# Hard Electrostat Prob

## Homework Statement

A hemisphere of radius a centered at the origin carriers a total charge Q uniformly distributed over its curved surface. Find the e-field at a point h on the z-axis.

## Homework Equations

$$d\vec{E} = \frac{1}{4\pi\epsilon} \frac{dq}{R^2}\hat{R}$$

## The Attempt at a Solution

Can someone please tell me if this answer is correct (my professor and I both had a real hard time figuring this one out):

$$\vec{E}(0,0,h) = \frac{Q}{4\pi\epsilon}\Big(\frac{a}{h^2\sqrt{h^2+a^2}} + \frac{1}{h^2}\Big)\hat{z}$$

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siddharth
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Can someone please tell me if this answer is correct (my professor and I both had a real hard time figuring this one out):

$$\vec{E}(0,0,h) = \frac{Q}{4\pi\epsilon}\Big(\frac{a}{h^2\sqrt{h^2+a^2}} + \frac{1}{h^2}\Big)\hat{z}$$
I don't think that's right.

One way of doing this, is to first calculate $V(z)[/tex], and then get [itex]\vec{E}$ from that.

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Swapnil,

Tha Gauss law should be the simplest way.
The equation you mention for calculating the electric field is a consequence of the Gauss law.
You can use you "relevant equation" too. But in this case, try to simplify the calculations by using the symmetries of your problem.

Michel

siddharth
Homework Helper
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Tha Gauss law should be the simplest way.
The Gauss law won't be useful to obtain the field in this question.

Since the object is a hemisphere, you won't be able to construct a gaussian surface which will give you the Electric field. There's no symmetry.

Here is another answer I got using the principle of superposition:

$$\vec{E}(0,0,h) = \frac{Q}{4\pi\epsilon h^2}\Big(\frac{1}{\sqrt{a^2+h^2}} - \frac{1}{\sqrt{a^2-2ha+h^2}} + \frac{h}{a\sqrt{a^2-2ha+h^2}}\Big) \hat{z}$$

Is this closer to the right answer?

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Kurdt
Staff Emeritus
Gold Member
As siddharth mentioned it is best to obtain the potential at a point first. Do you know the general equation for obtaining the potential of a charge distribution?

Using the potential method, I got the following equation for the electric field:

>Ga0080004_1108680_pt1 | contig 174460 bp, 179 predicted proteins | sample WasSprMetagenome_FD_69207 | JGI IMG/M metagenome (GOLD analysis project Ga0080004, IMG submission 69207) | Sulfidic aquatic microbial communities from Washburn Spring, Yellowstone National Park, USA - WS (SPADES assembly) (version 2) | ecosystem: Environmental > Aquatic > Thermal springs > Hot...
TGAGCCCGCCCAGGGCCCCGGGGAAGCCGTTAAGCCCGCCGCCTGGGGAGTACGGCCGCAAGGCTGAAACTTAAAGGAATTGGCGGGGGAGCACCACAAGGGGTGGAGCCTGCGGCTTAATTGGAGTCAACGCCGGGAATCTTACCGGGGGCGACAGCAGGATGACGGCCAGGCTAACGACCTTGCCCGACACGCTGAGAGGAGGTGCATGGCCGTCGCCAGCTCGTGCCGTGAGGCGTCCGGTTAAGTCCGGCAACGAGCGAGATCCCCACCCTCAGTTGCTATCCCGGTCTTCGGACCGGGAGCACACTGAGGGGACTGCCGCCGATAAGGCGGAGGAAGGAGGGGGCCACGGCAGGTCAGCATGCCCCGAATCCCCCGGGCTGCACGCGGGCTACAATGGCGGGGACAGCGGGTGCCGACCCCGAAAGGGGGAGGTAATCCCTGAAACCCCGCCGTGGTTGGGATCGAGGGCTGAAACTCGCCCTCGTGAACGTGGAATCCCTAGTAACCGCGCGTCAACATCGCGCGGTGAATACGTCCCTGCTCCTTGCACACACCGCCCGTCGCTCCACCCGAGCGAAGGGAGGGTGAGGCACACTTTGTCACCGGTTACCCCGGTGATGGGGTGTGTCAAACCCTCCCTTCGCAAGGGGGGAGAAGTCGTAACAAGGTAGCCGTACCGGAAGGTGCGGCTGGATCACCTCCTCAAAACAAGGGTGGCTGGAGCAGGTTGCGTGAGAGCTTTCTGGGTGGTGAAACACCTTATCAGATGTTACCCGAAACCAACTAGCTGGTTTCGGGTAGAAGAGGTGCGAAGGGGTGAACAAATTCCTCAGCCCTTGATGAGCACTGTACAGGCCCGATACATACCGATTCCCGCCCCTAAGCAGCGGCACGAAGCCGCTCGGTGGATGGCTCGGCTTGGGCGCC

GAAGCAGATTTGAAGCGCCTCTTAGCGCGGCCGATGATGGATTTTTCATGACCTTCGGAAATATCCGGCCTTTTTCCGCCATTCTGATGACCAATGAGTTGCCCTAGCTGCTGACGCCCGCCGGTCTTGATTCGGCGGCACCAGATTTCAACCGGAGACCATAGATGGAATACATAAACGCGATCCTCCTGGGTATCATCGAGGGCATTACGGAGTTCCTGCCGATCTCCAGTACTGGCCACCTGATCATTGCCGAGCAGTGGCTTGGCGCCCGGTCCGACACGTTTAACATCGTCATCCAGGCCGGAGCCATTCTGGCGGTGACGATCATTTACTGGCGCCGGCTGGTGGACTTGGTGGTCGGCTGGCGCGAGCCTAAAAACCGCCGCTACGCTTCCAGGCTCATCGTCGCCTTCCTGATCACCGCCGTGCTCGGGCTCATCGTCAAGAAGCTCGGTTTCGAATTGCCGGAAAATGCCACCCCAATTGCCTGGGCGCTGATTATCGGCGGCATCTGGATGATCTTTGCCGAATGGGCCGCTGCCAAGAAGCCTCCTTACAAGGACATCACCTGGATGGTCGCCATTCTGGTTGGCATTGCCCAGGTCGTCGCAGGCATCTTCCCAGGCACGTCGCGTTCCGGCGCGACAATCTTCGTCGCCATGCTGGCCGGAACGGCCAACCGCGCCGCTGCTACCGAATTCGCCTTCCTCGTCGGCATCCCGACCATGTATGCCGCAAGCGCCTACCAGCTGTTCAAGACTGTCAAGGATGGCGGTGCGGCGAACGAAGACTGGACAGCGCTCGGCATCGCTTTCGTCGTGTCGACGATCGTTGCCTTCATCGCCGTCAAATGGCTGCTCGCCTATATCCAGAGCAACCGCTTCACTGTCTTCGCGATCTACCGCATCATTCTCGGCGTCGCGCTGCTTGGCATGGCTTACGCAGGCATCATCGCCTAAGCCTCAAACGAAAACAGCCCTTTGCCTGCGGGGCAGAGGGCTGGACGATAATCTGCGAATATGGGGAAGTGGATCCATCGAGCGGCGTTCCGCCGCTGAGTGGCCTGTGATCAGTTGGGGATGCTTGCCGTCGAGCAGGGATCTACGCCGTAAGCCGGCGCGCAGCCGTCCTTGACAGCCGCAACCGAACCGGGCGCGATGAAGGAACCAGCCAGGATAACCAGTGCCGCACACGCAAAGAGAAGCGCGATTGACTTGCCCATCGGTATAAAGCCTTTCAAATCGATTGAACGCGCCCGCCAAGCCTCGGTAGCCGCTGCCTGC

$$\vec{E}(0,0,h) = \frac{Q}{4\pi\epsilon}\Big(\frac{h^3-a^3}{a^2 h^2\sqrt{h^2+a^2}}\Big)\hat{z}$$

How is this?

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siddharth,

Sorry, I read you question too fast and did not notice the "hemi"-sphere.
I calculated the potential for the hemisphere.
For a charge density of 1, and droping the permitivity, this gives:

V = (r^2 + z^2)^(1/2)/(2*z) - (r^2 - 2*r*z + z^2)^(1/2)/(2*z)

and the electric field is a longer expression:

E = -(r - z)/(2*((r - z)^2)^(1/2)*z) - ((-r + z)^2)^(1/2)/(2*z^2)
- 1/(2*(r^2 + z^2)^(1/2)) + (r^2 + z^2)^(1/2)/(2*z^2)

In the above expressions, you have to be careful if taking the square roots.
I did the same exercice for the full-sphere, and I got also similar square roots. Taking the correct sign is essential to get the right solution inside or outside the sphere. For the hemisphere this should be also taken care for.

michel

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BTW, would you get a different answer if you assume that h < a?

Here is another solution I got by redoing the surface integral for the E-field very carefully. This time I am pretty confident on my answer. I have checked and double checked everything.

$$\vec{E}(0,0,h) = \frac{Q}{4\pi\epsilon h^2}\Big(\frac{h-a}{|h-a|} + \frac{a}{\sqrt{a^2+h^2}} \Big)\hat{z}$$

Anyone else agrees?

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I don't think that's right.

One way of doing this, is to first calculate $V(z)[/tex], and then get [itex]\vec{E}$ from that.
Actually, that is the right answer (but only for h > a). I got the same answer both by doing the surface integral of the E-field and also by calculating the potential and then finding the E-field.

siddharth
Homework Helper
Gold Member
Actually, that is the right answer (but only for h > a)
I don't think so.